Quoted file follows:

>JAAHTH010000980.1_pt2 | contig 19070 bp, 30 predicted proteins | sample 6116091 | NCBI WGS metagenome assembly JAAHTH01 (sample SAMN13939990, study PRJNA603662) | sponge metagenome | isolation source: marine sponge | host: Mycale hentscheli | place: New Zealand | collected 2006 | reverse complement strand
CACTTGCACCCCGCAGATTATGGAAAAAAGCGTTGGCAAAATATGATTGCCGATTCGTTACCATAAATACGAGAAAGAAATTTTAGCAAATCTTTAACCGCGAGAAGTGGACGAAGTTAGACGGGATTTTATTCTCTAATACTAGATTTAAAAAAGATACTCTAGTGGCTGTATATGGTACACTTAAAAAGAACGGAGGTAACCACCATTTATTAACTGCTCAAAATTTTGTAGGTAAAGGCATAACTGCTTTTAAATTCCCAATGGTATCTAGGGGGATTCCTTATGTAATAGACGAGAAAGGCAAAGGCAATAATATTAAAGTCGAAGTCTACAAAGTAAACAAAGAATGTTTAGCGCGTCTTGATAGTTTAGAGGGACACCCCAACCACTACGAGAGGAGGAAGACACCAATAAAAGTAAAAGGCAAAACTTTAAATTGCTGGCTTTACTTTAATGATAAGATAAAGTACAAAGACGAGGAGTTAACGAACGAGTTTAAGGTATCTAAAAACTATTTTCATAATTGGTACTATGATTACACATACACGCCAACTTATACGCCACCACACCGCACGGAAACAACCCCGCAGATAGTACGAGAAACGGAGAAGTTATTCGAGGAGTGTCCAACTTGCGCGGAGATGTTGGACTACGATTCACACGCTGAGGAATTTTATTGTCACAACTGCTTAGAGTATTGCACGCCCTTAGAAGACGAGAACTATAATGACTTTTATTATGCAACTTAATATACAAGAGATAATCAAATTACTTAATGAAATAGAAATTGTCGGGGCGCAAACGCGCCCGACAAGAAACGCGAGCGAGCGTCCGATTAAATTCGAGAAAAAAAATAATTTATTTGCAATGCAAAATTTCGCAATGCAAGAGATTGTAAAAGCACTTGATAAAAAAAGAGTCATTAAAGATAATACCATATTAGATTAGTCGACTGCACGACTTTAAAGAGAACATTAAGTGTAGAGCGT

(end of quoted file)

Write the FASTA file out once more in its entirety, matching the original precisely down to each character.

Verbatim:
>JAAHTH010000980.1_pt2 | contig 19070 bp, 30 predicted proteins | sample 6116091 | NCBI WGS metagenome assembly JAAHTH01 (sample SAMN13939990, study PRJNA603662) | sponge metagenome | isolation source: marine sponge | host: Mycale hentscheli | place: New Zealand | collected 2006 | reverse complement strand
CACTTGCACCCCGCAGATTATGGAAAAAAGCGTTGGCAAAATATGATTGCCGATTCGTTACCATAAATACGAGAAAGAAATTTTAGCAAATCTTTAACCGCGAGAAGTGGACGAAGTTAGACGGGATTTTATTCTCTAATACTAGATTTAAAAAAGATACTCTAGTGGCTGTATATGGTACACTTAAAAAGAACGGAGGTAACCACCATTTATTAACTGCTCAAAATTTTGTAGGTAAAGGCATAACTGCTTTTAAATTCCCAATGGTATCTAGGGGGATTCCTTATGTAATAGACGAGAAAGGCAAAGGCAATAATATTAAAGTCGAAGTCTACAAAGTAAACAAAGAATGTTTAGCGCGTCTTGATAGTTTAGAGGGACACCCCAACCACTACGAGAGGAGGAAGACACCAATAAAAGTAAAAGGCAAAACTTTAAATTGCTGGCTTTACTTTAATGATAAGATAAAGTACAAAGACGAGGAGTTAACGAACGAGTTTAAGGTATCTAAAAACTATTTTCATAATTGGTACTATGATTACACATACACGCCAACTTATACGCCACCACACCGCACGGAAACAACCCCGCAGATAGTACGAGAAACGGAGAAGTTATTCGAGGAGTGTCCAACTTGCGCGGAGATGTTGGACTACGATTCACACGCTGAGGAATTTTATTGTCACAACTGCTTAGAGTATTGCACGCCCTTAGAAGACGAGAACTATAATGACTTTTATTATGCAACTTAATATACAAGAGATAATCAAATTACTTAATGAAATAGAAATTGTCGGGGCGCAAACGCGCCCGACAAGAAACGCGAGCGAGCGTCCGATTAAATTCGAGAAAAAAAATAATTTATTTGCAATGCAAAATTTCGCAATGCAAGAGATTGTAAAAGCACTTGATAAAAAAAGAGTCATTAAAGATAATACCATATTAGATTAGTCGACTGCACGACTTTAAAGAGAACATTAAGTGTAGAGCGT